Last night, the streets of New York were deprived of their corduroy and tortoise-shell glasses as the literary Three 6 mafia gathered at Pravda for Harper's Annual Christmas Party. Gridskipper editor (and former Harper's intern) Joshua David Stein ventured into the thick of it with photog Tina Tyrell to document the wan depravity of it all. Be sure not to miss the special secret song inside: It reveals some fascinating secrets about Lewis Lapham's urinary habits.
The Grand Old Party
By Joshua David Stein
...If time stood still, which contrariwise moveth so round that a froward retention of custom is as turbulent a thing as an innovation; and they that reverence too much old times are but a scorn to the new.
Girl at Mall: Oh my god!
[laughs at Freud's introduction]
Sigmund Freud: You seem to be suffering from a mild case of hysteria.
Girl at Mall: You are such a geek!
[walks off with her friend]
Billy the Kid: Way to go, egghead!
Sigmund Freud: Wha...?
Sigmund Freud: What is a geek?
— Chris Matheson, Ed Solomon, Bill & Ted's Excellent Adventure
Not so long ago, when Lewis Lapham still helmed Harper's magazine and the office was filled with smoke from his unchained melody of Parliaments, the annual Christmas Party was the stuff of legend. To hear Lewis tell it, one might, without undue surprise, stumble upon Kurt Vonnegut defrocking a young Mia Farrow, or Walter Cronkite making the acquaintance of a young Jayne Mansfield's buxom. As an intern at the magazine, it was hard not to imagine the Christmas party as the orgasm that made the 10-6 skullduggery of the internship worth it, even more than the lunch with Lewis at the end during which he'd tell variations on a story involving him as a cub reporter, a koala, and delivering the goods (with his organ) to a wealthy San Fran widow. But tempis fugit mors venit. Smoking got banned, Lewis got canned and last night at Pravda, Harper's looked its age.
Here, in a vaulted basement vodka bar, elegant captains of industry, bespectacled journalists and dyspeptic former interns gathered to celebrate another year of getting on with it. The party wasn't a bore, exactly; just staid. For a magazine that once advocated the assassination of the President, that indicted the same man for voter fraud, that so insouciantly played with the possibility of time travel as it pertains to reportage, one have hoped form for some vestigial radicalism. Alas, no one seemed desirous to upset the delicate balance of champagne flutes on silver trays. Marlene Kahan, a taut-yet-aged woman who began introducing herself as "working for ASME" but quickly amended the title, metonymically, to, "I am ASME," pondered whether "dancing on the table, after this martini" would enliven things. Wiser tempers concluded it would most likely result in a herniated disk and flashbacks to Kingpin. Tony Hendra, who may have Down Syndome, seemed happy as a clam casino, glowingly declaring this the best party Harper's had thrown at Pravda since last year, when Harper's threw a party at Pravda. After hours of staring at Harper's circa 1880, Paul Ford, aka Gary Benchley, the adorable writer tasked with yolking Harper's archives online, cast the party a success, growing glassy-eyed and giddy over tumblers of cachaca. Sinclair "Pee Wee" Smith, and his fiance Kristen Richardson, an ex-intern, bemoaned the jumping of the Harper's party shark: "Back when I was an intern, there was smoking upstairs and coke in the bathroom." Sadly, there was neither. Searching for the missing element, Richardson paused and suggested, "Jews?" But Frederick Kaufman, one of the few Jews there and professor of Journalism at CUNY, suggested, "We should yell anti-semitic slogans at Art Spiegelman." As Shuggie Otis' "Strawberry Letter:" played, it became clear the party was at war with itself. More than lingering sales or the shortage of tail to chase, that is the coal in the Harper's stocking. When Francine Prose jumped ship early on she told us she had never stayed for the Harper's Christmas dance party We didn't have the heart to tell her there never was one. No one was singing the same tune.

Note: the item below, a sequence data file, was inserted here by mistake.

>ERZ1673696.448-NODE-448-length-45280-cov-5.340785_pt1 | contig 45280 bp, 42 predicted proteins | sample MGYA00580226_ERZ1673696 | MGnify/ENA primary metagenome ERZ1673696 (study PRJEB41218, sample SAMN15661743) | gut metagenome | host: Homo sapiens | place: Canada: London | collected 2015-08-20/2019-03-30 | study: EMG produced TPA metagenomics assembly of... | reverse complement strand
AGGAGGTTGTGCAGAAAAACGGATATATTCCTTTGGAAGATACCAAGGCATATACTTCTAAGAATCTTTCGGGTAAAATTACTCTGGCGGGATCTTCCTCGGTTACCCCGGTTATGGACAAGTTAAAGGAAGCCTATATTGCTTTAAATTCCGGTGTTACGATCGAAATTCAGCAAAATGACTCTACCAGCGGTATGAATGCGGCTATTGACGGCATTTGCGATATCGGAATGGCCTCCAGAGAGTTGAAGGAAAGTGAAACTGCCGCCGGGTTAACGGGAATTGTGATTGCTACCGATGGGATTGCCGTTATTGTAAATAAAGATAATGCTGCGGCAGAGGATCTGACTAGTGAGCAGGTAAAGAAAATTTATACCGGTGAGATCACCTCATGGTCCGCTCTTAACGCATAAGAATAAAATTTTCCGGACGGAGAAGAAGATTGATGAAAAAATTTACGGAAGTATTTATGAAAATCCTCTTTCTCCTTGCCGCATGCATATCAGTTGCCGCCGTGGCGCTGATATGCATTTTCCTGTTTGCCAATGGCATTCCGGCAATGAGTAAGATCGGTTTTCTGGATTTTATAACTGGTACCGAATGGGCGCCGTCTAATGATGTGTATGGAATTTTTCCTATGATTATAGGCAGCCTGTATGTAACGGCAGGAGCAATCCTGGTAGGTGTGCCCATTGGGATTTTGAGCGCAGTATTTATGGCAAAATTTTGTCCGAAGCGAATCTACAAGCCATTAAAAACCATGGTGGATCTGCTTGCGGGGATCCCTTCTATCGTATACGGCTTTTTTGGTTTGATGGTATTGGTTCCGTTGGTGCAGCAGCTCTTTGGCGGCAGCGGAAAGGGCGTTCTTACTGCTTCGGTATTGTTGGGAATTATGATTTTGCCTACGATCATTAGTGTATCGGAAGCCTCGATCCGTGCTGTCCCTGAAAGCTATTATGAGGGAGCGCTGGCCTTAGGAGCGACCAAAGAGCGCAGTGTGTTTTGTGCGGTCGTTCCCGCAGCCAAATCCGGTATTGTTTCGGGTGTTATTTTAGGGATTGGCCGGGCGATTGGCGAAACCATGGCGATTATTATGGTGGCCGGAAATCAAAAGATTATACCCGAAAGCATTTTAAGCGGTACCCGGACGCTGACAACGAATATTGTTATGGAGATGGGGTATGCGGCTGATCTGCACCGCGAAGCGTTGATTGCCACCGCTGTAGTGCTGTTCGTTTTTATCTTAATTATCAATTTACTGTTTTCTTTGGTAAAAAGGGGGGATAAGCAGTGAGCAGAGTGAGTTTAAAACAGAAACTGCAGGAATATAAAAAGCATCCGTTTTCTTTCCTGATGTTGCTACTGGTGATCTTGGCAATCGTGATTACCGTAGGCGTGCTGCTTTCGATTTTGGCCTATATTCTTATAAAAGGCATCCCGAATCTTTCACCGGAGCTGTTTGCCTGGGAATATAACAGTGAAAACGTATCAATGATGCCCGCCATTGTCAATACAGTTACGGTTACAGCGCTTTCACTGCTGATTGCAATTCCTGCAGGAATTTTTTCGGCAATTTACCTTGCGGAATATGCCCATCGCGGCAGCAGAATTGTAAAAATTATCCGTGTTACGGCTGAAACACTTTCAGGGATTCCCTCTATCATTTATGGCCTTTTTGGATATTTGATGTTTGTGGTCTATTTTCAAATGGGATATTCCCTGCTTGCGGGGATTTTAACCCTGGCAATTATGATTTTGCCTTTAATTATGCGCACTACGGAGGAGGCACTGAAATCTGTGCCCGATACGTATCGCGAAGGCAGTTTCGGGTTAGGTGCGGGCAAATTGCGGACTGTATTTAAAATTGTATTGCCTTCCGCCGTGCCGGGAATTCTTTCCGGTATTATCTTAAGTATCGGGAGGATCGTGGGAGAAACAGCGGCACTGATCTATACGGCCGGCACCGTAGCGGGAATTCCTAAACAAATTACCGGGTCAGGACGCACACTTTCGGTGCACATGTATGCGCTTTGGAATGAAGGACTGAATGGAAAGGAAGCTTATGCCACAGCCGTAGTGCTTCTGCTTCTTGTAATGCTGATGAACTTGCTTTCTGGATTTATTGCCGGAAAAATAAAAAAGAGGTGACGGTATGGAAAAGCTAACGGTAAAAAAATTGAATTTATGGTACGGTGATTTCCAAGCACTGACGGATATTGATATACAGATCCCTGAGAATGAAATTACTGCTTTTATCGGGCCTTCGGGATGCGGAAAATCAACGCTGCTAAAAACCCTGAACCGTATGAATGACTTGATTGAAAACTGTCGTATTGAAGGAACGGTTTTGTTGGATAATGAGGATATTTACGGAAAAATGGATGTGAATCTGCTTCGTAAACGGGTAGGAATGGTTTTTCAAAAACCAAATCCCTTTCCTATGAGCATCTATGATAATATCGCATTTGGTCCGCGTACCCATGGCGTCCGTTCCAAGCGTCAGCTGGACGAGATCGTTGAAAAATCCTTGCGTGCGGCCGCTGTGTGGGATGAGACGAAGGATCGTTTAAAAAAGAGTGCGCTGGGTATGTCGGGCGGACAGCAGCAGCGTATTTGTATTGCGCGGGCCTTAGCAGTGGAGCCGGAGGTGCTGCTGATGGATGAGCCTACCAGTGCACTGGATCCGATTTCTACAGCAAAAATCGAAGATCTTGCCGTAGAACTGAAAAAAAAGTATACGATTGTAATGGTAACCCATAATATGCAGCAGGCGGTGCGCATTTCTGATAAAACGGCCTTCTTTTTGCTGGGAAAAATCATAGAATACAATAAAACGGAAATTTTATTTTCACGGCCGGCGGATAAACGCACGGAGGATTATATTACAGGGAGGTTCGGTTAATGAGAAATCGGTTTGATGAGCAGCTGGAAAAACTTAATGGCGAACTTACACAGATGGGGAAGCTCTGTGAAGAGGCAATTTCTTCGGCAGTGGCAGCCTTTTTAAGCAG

Second to Alec Baldwin, the elephant not in the room was Roger Hodge, the current editor. Home. he claimed, sick. Instead, it was up to deposed king of Harper's Lewis Lapham to work the room and rally the troops. Yes, he of the large cock and no socks, the gravelly-voiced demagogue. His fingernails tobacco-stained but well-kempt despite their froward struggle against time. As a cub editor, I had worked with Lewis at his fledgling, (and perhaps stillborn) quarterly just a few months ago. And when we shook hands, his bright eyes clouded behind his glasses. "Hi Jim, great to see you." It took a moment to realize the minence grise had erred. But by then, he was outside, blowing Parliament smoke out on to the empty wintry street, and doing what he does best: retelling stories of Christmases past.